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In Arthur Conan Doyle's "The Hound of Baskervilles" I've run into an idiom I still cannot quite wrap my head around. In the course of a discussion with Dr. Watson, Sherlock Holmes says:

There is a delightful freshness about you, Watson, which makes it a pleasure to exercise any small powers which I possess at your expense. A gentleman goes forth on a showery and miry day. He returns immaculate in the evening with the gloss still on his hat and his boots. He has been a fixture therefore all day.

According to the dictionary, a fixture is

  • something (such as a light, toilet, sink, etc.) that is attached to a house or building and that is not removed when the house or building is sold
  • a person or thing that has been part of something or involved in something for a long time

None of the above makes any sense in the context to me, so what is the meaning of that last phrase?

Update: stirred in the right direction by Ricky, I understood that the author employed the word fixture metaphorically, associating Watson with a house fixture, thus exaggerating the fact that Watson hasn't moved from the only place he'd been on that day.

  • What did the dictionary tell you that the word fixture means? And don't look in the Old English dictionary, either: this isn’t Beowulf for God’s sake. It’s from only a few years ago. – tchrist Sep 2 '18 at 20:08
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    Tchrist, stop making stack exchange a worse place. – Slavic Sep 2 '18 at 20:12
  • Throughout the entire Stack Exchange, we expect you to do your own research before asking. Notice that the tool tip on the downvote button says "This question does not show any research effort." That should tell you something. If you can't bother to look things up in a dictionary, then this is not the site for you because that part is your job, not ours. – tchrist Sep 2 '18 at 20:20
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    What makes your think I have not done my own research? Let me help your myopia out and bring it to your attention that the word, as it is defined in the dictionary, namely as an attachment to a house, is not suitable for direct interpretation. The phrase employs a figure of speech. A metaphor, which I was not able to grasp at first. Do some useful moderation. You're overqualified(?) For this. – Slavic Sep 2 '18 at 20:25
  • You have to show us your research. You didn't. That's what the close reason says. And clearly you looked in a cheap and underpowered dictionary, given that mine says: 4. A person or thing permanently confined to or established in a particular place or position. We can't be forever looking up words people don't understand for them. They have to show us why they couldn't make sense of basic reference material, which means you have to show it to us. You didn't. Close reason stands. – tchrist Sep 2 '18 at 20:26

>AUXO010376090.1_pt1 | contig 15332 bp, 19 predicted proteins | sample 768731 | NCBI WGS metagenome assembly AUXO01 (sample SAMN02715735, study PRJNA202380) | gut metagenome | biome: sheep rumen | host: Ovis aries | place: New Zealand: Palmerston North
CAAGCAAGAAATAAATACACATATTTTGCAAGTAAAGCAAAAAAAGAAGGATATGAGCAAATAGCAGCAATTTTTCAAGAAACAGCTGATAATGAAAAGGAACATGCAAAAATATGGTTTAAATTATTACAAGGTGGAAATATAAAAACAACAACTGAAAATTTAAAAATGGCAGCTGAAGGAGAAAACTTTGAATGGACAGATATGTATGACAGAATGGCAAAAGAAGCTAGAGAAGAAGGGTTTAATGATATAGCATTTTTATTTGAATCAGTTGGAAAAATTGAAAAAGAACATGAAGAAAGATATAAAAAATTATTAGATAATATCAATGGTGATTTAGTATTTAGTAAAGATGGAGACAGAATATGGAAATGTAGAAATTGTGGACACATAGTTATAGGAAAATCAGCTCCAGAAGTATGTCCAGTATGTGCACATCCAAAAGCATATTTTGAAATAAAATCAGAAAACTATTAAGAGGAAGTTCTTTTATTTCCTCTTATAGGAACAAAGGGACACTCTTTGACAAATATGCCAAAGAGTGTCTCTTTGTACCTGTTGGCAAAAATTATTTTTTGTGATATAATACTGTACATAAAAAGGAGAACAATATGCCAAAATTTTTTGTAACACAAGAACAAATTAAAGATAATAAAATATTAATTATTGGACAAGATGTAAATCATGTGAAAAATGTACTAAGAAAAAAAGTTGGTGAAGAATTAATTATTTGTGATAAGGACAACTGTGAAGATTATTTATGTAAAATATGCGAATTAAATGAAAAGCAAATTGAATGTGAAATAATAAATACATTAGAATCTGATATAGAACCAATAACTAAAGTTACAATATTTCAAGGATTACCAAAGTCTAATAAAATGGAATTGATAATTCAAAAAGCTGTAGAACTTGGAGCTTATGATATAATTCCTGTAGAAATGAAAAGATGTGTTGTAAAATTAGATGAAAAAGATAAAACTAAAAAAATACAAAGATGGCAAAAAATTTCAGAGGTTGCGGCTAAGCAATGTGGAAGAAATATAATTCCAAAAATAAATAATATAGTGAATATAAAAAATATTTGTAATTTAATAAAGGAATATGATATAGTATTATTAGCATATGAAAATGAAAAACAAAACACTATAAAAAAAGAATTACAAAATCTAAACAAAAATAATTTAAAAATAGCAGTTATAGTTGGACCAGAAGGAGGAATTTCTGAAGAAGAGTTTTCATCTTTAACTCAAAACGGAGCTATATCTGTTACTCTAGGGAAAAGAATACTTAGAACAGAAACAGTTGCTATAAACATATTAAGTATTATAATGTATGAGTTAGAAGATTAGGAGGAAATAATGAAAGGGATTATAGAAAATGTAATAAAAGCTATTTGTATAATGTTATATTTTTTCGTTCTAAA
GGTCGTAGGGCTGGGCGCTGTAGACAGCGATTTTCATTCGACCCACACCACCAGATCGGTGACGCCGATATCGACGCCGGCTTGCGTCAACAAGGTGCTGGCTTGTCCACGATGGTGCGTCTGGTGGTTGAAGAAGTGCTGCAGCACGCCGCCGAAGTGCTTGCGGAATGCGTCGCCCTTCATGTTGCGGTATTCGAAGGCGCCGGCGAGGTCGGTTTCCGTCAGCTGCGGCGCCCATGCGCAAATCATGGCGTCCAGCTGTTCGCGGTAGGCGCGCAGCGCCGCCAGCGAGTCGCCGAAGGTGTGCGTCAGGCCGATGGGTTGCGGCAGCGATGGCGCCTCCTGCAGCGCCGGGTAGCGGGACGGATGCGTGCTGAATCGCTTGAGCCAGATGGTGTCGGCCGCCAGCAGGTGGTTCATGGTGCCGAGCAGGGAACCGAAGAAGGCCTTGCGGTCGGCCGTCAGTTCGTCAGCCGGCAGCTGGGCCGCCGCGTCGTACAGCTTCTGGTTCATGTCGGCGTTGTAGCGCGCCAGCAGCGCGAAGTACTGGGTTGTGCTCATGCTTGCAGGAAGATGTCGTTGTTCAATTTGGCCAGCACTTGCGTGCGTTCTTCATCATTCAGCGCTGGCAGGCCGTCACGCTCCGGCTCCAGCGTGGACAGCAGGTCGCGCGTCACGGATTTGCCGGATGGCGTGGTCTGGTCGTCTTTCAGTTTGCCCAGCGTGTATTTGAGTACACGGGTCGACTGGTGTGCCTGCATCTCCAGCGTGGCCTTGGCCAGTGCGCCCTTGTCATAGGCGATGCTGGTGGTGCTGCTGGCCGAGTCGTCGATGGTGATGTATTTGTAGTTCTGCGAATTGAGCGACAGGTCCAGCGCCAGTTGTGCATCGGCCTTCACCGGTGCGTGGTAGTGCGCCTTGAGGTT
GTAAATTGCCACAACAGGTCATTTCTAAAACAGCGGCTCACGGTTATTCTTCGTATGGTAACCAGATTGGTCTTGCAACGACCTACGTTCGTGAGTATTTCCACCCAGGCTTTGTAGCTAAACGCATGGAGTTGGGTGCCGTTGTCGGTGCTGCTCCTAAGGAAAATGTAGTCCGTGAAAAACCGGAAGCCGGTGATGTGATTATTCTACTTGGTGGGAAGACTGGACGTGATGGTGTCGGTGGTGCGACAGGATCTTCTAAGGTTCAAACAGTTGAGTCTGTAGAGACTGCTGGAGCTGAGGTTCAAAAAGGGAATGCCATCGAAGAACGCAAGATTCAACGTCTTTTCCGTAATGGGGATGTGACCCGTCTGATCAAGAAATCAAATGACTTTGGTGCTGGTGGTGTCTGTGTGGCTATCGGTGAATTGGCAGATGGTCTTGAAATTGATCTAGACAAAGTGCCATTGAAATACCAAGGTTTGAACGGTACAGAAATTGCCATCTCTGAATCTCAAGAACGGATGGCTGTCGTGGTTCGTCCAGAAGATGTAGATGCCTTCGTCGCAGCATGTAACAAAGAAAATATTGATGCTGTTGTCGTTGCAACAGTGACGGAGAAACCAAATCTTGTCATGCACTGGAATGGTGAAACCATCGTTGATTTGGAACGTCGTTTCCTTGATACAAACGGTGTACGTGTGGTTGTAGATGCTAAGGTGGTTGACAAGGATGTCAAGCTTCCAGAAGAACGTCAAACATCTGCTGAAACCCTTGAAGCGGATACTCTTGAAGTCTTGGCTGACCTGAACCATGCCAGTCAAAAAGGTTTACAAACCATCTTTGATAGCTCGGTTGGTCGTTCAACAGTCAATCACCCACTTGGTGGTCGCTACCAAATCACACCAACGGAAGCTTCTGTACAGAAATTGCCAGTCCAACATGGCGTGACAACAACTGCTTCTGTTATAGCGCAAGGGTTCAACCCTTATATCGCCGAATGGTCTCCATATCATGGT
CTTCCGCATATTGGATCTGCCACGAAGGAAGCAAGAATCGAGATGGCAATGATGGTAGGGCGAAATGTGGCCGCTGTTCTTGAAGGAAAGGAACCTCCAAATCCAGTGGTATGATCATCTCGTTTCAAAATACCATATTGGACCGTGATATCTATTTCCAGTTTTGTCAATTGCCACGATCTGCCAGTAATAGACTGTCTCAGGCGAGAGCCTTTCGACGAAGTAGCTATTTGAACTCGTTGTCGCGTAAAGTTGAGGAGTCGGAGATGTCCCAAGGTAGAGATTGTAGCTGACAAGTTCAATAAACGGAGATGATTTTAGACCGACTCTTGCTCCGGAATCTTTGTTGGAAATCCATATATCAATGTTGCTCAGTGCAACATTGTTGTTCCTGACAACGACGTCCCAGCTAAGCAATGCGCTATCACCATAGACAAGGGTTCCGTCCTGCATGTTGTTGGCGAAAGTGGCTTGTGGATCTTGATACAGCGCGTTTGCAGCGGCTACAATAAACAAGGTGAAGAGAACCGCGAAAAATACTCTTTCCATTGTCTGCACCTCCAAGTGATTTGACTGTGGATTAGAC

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It means that he (Dr. Watson in this case) had not stirred from whatever spot he was standing/sitting on all day. Always in the same place. Never venturing outside. Fixed, as it were.

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    It makes sense now. I was more inclined to believe it was an idiom but it is instead a metaphor. – Slavic Sep 2 '18 at 20:13
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    Please don't answer General Reference questions that should be placed On Hold until and unless fixed. – tchrist Sep 2 '18 at 20:28
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    @tchrist: I agree. Which is why I think (erroneously, perhaps) that we must try not to alienate folks who read (and quote) good books and sincerely wish to learn. – Ricky Sep 2 '18 at 20:39
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    Yep, it's a fixture like a light fixture or plumbing fixture. Something that doesn't move, and, in a bar or such, implies that the person could well be a statue or such, since they are always there. – Hot Licks Sep 2 '18 at 20:59
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    Except neither lighting nor plumbing fixtures were common enough at the time of this writing for that to be the analogy. Instead, the fixtures most in the minds of residential tenants would have been door garden items such as roses, holly hedges, or orchard trees; or perhaps window glass and chimney improvements. This is the legal definition of fixture vis a vis the tenant - freeholder contract. Commercial fixtures were production equipment such as stills and mills and other equipment structurally tied to the earth or other buildings. – Phil Sweet Sep 3 '18 at 3:09

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